The Sogwo Arig are a Mongolian tribe living in the midst of countless small Tibetan clans in one of the most remote locations in the world. Over the course of many centuries, the Sogwo Arig language and culture have gradually assimilated to the Tibetan. Still today, however, Tibetans in the area know the Sogwo Arig are of Mongol ancestry and view them as a separate people.
The Sogwo Arig claim to have been the Mongol rulers of Hunan Province. This fact was discovered by a surprised French explorer in 1906, when the Sogwo Arig prince signed a letter with the title of "King of Hunan." Vicomte d'Ollone explains, "When the Mongols were expelled from China, the dynasty of the kings of Ho-Nan [Hunan] - kings without a kingdom - retired to their steppes; and when in their turn the Manchus seized the empire  they utilized the Mongols for the purpose of holding the Tibetans in check, for which reason a horde was sent to establish itself in this region." The Sogwo Arig continued to have a succession of kings until the 1950s, when the Communist authorities stripped the Sogwo Arig royal family of its authority, at least as far as appearances are concerned.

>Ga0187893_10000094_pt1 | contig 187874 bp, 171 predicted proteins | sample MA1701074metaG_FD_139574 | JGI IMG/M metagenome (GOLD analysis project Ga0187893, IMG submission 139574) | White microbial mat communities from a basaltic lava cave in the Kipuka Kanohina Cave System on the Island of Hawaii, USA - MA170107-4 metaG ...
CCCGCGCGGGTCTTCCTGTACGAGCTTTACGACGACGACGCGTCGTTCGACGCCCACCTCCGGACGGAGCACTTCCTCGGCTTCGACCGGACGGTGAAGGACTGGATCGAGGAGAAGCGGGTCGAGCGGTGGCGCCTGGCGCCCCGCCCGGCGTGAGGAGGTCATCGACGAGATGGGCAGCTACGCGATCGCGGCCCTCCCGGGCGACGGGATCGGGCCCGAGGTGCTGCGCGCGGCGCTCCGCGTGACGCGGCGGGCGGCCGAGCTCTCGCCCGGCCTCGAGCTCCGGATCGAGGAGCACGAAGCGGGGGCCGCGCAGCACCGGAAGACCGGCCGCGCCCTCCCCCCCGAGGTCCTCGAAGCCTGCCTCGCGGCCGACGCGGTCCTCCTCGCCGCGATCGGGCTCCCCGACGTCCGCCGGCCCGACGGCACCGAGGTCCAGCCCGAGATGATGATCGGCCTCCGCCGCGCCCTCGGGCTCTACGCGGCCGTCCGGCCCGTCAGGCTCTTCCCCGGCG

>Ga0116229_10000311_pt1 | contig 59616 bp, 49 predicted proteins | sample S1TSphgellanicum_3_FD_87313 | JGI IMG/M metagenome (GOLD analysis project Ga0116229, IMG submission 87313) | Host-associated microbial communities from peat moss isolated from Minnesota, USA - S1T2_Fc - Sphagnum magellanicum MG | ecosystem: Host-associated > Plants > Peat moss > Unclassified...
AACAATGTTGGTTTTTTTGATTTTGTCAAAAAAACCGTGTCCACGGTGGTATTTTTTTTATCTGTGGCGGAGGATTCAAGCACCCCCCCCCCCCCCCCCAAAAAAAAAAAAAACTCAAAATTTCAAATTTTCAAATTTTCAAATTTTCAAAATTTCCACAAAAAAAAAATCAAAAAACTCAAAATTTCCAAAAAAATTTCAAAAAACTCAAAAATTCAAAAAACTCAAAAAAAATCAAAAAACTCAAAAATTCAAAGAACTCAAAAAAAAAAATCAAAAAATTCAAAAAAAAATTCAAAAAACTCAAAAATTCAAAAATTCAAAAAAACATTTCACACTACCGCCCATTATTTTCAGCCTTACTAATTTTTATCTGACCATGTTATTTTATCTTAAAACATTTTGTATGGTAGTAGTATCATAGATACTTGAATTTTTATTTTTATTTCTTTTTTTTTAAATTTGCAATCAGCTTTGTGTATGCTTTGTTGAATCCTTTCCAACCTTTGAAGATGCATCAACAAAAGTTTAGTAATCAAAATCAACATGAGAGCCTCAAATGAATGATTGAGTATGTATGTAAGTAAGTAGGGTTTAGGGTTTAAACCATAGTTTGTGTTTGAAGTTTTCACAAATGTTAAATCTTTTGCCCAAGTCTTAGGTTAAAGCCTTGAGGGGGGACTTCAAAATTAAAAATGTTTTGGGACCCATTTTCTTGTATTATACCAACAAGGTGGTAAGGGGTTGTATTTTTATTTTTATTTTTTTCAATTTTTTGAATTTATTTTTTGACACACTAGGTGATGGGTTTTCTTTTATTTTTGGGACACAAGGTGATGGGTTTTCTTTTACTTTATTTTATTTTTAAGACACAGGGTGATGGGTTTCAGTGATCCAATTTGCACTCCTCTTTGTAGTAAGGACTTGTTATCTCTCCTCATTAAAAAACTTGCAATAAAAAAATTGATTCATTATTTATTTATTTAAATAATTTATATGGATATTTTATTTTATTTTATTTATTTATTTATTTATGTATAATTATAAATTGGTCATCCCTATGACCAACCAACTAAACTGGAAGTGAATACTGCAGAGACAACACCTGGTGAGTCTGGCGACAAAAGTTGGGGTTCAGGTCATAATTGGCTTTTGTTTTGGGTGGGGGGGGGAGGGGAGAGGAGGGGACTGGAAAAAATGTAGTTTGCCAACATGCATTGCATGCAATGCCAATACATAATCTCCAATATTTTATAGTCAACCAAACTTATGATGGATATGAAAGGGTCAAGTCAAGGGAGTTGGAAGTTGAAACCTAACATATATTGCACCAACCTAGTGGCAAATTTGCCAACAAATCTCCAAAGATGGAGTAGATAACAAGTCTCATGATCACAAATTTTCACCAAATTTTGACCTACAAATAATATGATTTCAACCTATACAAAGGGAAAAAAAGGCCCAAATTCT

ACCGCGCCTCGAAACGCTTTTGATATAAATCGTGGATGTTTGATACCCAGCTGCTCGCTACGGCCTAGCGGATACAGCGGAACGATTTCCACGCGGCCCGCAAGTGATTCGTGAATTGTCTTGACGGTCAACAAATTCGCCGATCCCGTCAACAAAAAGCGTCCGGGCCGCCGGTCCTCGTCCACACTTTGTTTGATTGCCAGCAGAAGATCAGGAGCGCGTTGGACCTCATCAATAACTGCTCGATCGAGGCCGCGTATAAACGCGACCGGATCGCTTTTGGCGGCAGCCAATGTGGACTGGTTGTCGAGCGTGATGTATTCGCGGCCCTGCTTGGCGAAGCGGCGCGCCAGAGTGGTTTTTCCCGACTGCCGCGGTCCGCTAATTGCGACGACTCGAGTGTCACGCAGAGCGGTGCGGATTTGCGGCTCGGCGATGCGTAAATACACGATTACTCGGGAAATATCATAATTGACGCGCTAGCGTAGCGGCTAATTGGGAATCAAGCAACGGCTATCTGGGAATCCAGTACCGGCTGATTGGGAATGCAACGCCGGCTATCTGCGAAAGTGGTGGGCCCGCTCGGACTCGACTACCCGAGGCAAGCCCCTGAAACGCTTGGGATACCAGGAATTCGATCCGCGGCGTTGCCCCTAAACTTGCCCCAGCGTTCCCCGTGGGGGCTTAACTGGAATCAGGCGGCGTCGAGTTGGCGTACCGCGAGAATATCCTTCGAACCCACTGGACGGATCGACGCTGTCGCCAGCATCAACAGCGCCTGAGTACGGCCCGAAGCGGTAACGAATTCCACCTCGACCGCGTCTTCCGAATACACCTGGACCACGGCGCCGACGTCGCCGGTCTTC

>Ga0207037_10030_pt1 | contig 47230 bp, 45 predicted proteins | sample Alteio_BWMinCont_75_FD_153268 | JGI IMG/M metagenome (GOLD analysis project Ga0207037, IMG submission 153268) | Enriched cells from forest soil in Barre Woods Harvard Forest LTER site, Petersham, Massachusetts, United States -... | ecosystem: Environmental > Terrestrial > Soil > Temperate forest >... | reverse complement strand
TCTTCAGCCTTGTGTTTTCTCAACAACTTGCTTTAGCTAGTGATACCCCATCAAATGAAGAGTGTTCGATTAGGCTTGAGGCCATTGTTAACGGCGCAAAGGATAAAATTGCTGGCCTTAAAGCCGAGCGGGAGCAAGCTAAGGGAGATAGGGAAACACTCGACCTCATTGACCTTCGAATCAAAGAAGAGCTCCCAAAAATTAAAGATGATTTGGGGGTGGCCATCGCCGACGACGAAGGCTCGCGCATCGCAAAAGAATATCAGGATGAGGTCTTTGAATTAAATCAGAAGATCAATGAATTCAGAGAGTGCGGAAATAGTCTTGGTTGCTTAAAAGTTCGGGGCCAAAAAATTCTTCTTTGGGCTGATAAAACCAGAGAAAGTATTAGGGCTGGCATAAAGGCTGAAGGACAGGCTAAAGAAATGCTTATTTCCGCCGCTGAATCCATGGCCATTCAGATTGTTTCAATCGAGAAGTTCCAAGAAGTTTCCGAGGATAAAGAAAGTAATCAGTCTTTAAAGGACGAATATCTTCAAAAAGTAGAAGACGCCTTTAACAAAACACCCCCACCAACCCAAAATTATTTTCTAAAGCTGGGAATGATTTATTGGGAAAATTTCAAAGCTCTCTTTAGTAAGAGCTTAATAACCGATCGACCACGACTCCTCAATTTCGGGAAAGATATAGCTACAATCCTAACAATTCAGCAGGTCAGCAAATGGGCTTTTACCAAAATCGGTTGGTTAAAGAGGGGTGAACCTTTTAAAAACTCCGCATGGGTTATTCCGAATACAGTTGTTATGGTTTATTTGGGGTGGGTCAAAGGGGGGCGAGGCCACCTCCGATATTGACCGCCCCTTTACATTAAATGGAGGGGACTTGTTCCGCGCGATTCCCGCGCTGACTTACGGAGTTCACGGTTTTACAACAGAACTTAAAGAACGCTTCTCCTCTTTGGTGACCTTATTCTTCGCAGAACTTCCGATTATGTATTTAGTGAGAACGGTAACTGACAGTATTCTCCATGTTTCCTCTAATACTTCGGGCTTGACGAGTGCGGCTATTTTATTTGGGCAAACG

Today one of the few remaining Sogwo Arig cultural features is their Mongolian style of yurt. Sogwo Arig men will not leave their homes without being armed with their rifle. When they go on hunting expeditions, they take wooden tripods for resting their weapons on when firing.
All Sogwo Arig are followers of either Tibetan Buddhism or Bon. They worship at crude sacrificial altars, constructed of yak dung piled about three feet high, upon which they regularly offer animal sacrifices to various gods and demons.
Hidden away in communities virtually inaccessible to the outside world, the Sogwo Arig are untouched by Christianity. Intrepid evangelists will need to overcome severe weather, rugged terrain, linguistic and cultural barriers, and fierce packs of dogs which the Sogwo Arig have trained to attack strangers.